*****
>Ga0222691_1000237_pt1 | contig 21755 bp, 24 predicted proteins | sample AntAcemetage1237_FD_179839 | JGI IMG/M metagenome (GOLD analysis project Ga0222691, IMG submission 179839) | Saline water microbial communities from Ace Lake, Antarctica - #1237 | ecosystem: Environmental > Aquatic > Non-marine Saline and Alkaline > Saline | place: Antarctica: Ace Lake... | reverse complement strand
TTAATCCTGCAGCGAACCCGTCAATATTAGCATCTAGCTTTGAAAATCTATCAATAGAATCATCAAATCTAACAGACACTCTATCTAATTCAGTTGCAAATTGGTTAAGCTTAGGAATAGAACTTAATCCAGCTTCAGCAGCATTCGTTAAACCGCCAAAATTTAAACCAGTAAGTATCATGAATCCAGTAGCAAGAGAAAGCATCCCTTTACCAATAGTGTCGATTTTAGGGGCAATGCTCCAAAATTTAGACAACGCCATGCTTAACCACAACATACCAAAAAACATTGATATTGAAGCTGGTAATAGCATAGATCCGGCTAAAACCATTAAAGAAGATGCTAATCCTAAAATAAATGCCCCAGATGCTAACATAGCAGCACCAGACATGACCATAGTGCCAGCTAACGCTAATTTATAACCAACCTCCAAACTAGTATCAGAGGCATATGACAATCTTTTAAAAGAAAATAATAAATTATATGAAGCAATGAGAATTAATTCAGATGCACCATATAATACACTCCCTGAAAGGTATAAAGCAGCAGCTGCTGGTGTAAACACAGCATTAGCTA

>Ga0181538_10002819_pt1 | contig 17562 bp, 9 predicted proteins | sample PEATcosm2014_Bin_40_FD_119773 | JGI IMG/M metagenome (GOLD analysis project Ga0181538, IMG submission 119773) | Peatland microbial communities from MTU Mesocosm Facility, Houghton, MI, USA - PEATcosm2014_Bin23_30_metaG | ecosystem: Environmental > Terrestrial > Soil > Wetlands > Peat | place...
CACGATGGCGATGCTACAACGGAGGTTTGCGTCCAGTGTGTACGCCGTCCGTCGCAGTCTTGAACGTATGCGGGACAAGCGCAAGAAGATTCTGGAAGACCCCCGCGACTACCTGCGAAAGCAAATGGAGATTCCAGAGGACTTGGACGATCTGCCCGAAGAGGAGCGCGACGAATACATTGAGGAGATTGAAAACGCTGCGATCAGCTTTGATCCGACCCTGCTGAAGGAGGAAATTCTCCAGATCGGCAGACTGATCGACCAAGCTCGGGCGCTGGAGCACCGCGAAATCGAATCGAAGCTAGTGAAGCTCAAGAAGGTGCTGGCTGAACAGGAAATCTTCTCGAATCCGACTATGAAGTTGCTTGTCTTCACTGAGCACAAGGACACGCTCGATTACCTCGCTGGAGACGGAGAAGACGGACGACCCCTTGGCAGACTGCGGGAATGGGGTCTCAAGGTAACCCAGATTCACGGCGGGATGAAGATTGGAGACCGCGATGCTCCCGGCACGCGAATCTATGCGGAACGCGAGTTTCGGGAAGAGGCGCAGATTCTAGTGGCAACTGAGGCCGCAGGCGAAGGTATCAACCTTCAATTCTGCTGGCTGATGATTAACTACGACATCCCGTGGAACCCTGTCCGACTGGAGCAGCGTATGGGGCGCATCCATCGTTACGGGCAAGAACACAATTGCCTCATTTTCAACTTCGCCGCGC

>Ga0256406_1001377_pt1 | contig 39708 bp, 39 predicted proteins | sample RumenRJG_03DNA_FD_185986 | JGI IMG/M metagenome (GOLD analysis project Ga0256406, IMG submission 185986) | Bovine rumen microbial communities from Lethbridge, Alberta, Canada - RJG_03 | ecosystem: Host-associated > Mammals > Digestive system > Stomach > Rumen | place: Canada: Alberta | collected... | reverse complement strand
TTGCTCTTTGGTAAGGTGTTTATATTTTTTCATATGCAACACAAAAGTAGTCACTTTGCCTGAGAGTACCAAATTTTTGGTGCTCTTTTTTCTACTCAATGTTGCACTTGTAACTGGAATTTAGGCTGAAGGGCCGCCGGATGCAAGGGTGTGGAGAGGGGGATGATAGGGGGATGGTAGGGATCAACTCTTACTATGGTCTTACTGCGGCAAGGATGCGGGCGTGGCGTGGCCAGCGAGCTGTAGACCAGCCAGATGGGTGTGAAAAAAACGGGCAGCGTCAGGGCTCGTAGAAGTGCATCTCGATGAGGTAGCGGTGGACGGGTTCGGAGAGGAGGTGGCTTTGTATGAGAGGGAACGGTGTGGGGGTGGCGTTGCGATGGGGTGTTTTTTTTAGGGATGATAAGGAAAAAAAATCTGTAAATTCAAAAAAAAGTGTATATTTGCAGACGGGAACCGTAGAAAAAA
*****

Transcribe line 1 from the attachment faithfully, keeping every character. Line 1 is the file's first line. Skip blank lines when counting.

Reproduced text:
>Ga0222691_1000237_pt1 | contig 21755 bp, 24 predicted proteins | sample AntAcemetage1237_FD_179839 | JGI IMG/M metagenome (GOLD analysis project Ga0222691, IMG submission 179839) | Saline water microbial communities from Ace Lake, Antarctica - #1237 | ecosystem: Environmental > Aquatic > Non-marine Saline and Alkaline > Saline | place: Antarctica: Ace Lake... | reverse complement strand